Thursday, August 30, 2007

Great Depression

It spoils you for reading, does writing. If you read anything and think “Oh, this is far better than I can do”, you get really depressed, and if it’s not as good, you think “I don’t know why this thing got published.” Either way you lose.
~ Alan Bennett, at the Edinburgh Book Festival (listen to it here)

Sunday, August 26, 2007

Dream boat

The Guardian reports that "more Britons dream about becoming an author than any other job, according to a new survey.

A YouGov poll has found that almost 10% of Britons aspire to being an author, followed by sports personality, pilot, astronaut and event organiser on the list of most coveted jobs."

Needless to say, the paper blames JK Rowling for the phenomenon, no doubt along with the eclipse, the death of Elvis, and the fall of the Roman Empire.
And who am I to argue with the aspiring writers of Britain?

I'd just like to know how "event organiser" got up there along with astronaut.

Saturday, August 18, 2007

So choose carefully

To read a writer is for me not merely to get an idea of what he says, but to go off with him and travel in his company.
~ André Gide

Wednesday, August 15, 2007

What he said

There’s been a bit of a blog flurry around David Levithan’s speech at the Reading Matters conference earlier this year.
I missed the speech, but arrived at the conference a few minutes later to find people in disarray having been blown away by the content. I’ve heard quite a few people refer to it since, so it was clearly well-timed for some of the people who were there. So I admit there’s been a bit of build up about his words of wisdom, prior to me listening to the podcast.
And don’t get me wrong: it’s good. Reminders about prejudice and the need to fight back against fear are never wasted. People come and go in any industry – new people need educating, veterans need reminding, people who didn’t want to hear from you last decade are now all ears.
He’s dead right that there could be more young adult literature that speaks of and to the experience of young gay men and lesbians – just as there should be more YA literature that reflects the reality of the lives of many other young people – most notably in this country young Aboriginal people, and young people from a range of cultural backgrounds.
But Levithan has made the classic conference speaker’s mistake of jumping to generalizations, in this case a broad and vaguely offensive conclusion that Australia is “25 years behind” the US in terms of public discourse around issues of sexuality.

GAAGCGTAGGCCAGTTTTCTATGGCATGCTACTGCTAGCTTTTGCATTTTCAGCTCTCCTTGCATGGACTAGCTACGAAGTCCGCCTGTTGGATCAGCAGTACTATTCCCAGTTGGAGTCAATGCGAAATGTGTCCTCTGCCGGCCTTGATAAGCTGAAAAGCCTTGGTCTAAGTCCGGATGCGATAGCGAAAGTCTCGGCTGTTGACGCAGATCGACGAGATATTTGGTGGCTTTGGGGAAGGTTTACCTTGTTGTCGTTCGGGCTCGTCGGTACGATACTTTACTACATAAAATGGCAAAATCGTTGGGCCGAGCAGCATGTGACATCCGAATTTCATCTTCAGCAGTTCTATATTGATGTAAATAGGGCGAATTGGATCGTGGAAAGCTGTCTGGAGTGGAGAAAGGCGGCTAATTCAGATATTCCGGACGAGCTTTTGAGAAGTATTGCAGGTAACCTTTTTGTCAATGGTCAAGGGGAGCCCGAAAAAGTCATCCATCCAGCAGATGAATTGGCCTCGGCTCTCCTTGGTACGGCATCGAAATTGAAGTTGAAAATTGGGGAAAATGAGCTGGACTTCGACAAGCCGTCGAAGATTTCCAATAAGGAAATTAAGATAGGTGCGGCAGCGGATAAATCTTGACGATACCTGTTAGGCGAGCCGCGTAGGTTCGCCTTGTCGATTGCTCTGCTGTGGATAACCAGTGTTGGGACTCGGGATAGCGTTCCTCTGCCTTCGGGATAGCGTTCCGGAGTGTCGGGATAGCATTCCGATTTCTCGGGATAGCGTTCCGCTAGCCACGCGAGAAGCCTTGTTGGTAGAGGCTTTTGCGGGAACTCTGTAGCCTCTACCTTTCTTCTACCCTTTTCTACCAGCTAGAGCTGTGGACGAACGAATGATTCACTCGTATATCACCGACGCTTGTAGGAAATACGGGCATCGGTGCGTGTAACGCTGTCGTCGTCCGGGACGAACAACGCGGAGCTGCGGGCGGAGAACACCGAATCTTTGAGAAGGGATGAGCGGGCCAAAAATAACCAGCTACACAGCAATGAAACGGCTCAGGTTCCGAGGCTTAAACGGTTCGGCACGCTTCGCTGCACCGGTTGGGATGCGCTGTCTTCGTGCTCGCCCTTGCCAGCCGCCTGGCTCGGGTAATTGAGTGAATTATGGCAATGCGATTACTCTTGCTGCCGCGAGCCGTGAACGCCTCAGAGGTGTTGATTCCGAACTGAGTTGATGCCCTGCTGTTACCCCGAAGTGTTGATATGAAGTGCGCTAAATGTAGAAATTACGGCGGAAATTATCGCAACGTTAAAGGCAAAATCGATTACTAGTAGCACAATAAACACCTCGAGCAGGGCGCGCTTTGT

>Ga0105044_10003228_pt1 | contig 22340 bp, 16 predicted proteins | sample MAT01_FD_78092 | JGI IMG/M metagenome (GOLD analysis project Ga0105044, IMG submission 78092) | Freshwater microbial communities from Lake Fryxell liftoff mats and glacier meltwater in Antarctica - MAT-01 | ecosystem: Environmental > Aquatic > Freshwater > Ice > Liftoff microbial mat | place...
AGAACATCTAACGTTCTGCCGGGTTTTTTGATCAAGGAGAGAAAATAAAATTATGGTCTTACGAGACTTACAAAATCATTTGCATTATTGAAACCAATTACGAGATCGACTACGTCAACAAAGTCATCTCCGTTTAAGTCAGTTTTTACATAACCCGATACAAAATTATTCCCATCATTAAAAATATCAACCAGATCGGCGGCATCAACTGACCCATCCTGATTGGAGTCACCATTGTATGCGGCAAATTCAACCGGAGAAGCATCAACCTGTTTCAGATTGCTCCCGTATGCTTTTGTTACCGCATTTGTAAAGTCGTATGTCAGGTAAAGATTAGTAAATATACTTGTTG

I could quite easily stroll into any conference of librarians in the US (or the UK, or almost anywhere else for that matter) and make the opposite pronouncement. A public conference aimed at teachers, librarians and publishers is not the same as real life Manhattan – or inner-city Melbourne or Sydney or London.
I could quite easily stroll down the main street of a rural town in the US (or Australia) and get my head kicked in because of the way I look. Maybe that’s not so much of a threat as it might have once been, but it’s still there.
I could have my own books banned by school boards in some US districts because characters commit blasphemy or swear.
Perhaps the oddest comment was his statement that he wouldn’t ask people in the audience to raise their hands if they were gay, for fear of recrimination. I don’t know who put the fear of God into him, but I laughed out loud at that comment.
Gay men in a library? Lesbian school teachers? Perish the thought. (I'm not saying there's no discrimination - I laughed at the idea that those assembled before him were somehow more vindictive or oppressed than any other group he'd ever addressed.)
It’s a crock to suggest that Australian writers, publishers – and librarians – haven’t thought about these issues, or that good strong and sometimes even wildly popular books on the issue have never existed.
They have. Of course, not as many as there could be. And maybe not so many right now. But there are myriad reasons for that and it’s not because this country is more backward that the US or that the country’s librarians, teachers, publishers and writers have discouraged it.
I can think of a few reasons immediately. First, a whole lot of the people who might have been writing those books didn’t survive the 1990s.